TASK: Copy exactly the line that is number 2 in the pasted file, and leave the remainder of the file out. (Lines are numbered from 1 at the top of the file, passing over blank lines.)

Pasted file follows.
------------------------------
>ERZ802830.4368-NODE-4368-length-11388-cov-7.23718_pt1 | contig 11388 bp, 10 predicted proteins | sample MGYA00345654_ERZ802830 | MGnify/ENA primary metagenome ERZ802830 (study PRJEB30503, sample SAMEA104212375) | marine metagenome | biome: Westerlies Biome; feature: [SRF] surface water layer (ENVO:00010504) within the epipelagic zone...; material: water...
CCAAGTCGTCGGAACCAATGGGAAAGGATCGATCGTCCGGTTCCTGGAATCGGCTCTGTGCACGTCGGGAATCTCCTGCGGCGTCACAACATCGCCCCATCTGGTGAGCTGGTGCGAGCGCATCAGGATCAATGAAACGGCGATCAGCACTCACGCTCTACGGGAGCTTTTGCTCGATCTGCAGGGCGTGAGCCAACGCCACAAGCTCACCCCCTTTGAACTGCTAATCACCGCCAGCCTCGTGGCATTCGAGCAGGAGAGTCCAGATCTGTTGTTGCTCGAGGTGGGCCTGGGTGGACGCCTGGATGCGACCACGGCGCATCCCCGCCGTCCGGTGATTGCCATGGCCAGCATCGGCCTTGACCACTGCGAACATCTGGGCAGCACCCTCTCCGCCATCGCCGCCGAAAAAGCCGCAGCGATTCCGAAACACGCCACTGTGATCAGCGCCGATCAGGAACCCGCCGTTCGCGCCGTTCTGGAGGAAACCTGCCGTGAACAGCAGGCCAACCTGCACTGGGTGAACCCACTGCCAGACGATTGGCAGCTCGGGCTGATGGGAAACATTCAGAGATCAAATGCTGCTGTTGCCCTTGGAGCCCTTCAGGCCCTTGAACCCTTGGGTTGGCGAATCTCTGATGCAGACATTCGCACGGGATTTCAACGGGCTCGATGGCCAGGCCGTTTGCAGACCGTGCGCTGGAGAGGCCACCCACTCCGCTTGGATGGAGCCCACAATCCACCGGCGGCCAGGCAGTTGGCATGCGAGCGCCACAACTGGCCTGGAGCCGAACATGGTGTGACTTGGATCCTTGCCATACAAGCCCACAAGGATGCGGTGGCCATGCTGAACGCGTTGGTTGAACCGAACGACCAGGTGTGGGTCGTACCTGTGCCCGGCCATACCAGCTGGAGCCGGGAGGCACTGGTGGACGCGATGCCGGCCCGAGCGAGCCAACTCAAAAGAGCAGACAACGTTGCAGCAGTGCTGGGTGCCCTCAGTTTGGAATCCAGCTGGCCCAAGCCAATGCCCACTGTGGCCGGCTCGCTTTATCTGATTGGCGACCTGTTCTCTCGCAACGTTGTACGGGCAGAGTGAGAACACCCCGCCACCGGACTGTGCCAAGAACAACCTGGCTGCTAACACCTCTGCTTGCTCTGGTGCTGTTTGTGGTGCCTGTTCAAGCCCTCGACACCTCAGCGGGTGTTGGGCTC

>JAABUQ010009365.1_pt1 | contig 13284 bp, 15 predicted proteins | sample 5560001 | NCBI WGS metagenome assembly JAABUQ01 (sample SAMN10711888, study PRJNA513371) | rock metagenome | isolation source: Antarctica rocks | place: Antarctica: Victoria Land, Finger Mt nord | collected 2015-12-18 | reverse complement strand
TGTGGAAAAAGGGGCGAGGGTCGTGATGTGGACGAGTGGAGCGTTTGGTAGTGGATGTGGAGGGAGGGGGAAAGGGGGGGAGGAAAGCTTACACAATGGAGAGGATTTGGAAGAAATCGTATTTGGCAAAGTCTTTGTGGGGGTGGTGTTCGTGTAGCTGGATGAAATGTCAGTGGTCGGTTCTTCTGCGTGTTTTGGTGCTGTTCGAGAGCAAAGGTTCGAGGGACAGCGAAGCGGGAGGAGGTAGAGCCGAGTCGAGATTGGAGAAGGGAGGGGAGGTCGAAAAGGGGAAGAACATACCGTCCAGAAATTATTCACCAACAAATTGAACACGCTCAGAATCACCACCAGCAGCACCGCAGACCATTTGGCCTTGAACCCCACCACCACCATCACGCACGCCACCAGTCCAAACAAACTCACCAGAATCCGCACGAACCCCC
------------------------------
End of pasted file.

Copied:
CCAAGTCGTCGGAACCAATGGGAAAGGATCGATCGTCCGGTTCCTGGAATCGGCTCTGTGCACGTCGGGAATCTCCTGCGGCGTCACAACATCGCCCCATCTGGTGAGCTGGTGCGAGCGCATCAGGATCAATGAAACGGCGATCAGCACTCACGCTCTACGGGAGCTTTTGCTCGATCTGCAGGGCGTGAGCCAACGCCACAAGCTCACCCCCTTTGAACTGCTAATCACCGCCAGCCTCGTGGCATTCGAGCAGGAGAGTCCAGATCTGTTGTTGCTCGAGGTGGGCCTGGGTGGACGCCTGGATGCGACCACGGCGCATCCCCGCCGTCCGGTGATTGCCATGGCCAGCATCGGCCTTGACCACTGCGAACATCTGGGCAGCACCCTCTCCGCCATCGCCGCCGAAAAAGCCGCAGCGATTCCGAAACACGCCACTGTGATCAGCGCCGATCAGGAACCCGCCGTTCGCGCCGTTCTGGAGGAAACCTGCCGTGAACAGCAGGCCAACCTGCACTGGGTGAACCCACTGCCAGACGATTGGCAGCTCGGGCTGATGGGAAACATTCAGAGATCAAATGCTGCTGTTGCCCTTGGAGCCCTTCAGGCCCTTGAACCCTTGGGTTGGCGAATCTCTGATGCAGACATTCGCACGGGATTTCAACGGGCTCGATGGCCAGGCCGTTTGCAGACCGTGCGCTGGAGAGGCCACCCACTCCGCTTGGATGGAGCCCACAATCCACCGGCGGCCAGGCAGTTGGCATGCGAGCGCCACAACTGGCCTGGAGCCGAACATGGTGTGACTTGGATCCTTGCCATACAAGCCCACAAGGATGCGGTGGCCATGCTGAACGCGTTGGTTGAACCGAACGACCAGGTGTGGGTCGTACCTGTGCCCGGCCATACCAGCTGGAGCCGGGAGGCACTGGTGGACGCGATGCCGGCCCGAGCGAGCCAACTCAAAAGAGCAGACAACGTTGCAGCAGTGCTGGGTGCCCTCAGTTTGGAATCCAGCTGGCCCAAGCCAATGCCCACTGTGGCCGGCTCGCTTTATCTGATTGGCGACCTGTTCTCTCGCAACGTTGTACGGGCAGAGTGAGAACACCCCGCCACCGGACTGTGCCAAGAACAACCTGGCTGCTAACACCTCTGCTTGCTCTGGTGCTGTTTGTGGTGCCTGTTCAAGCCCTCGACACCTCAGCGGGTGTTGGGCTC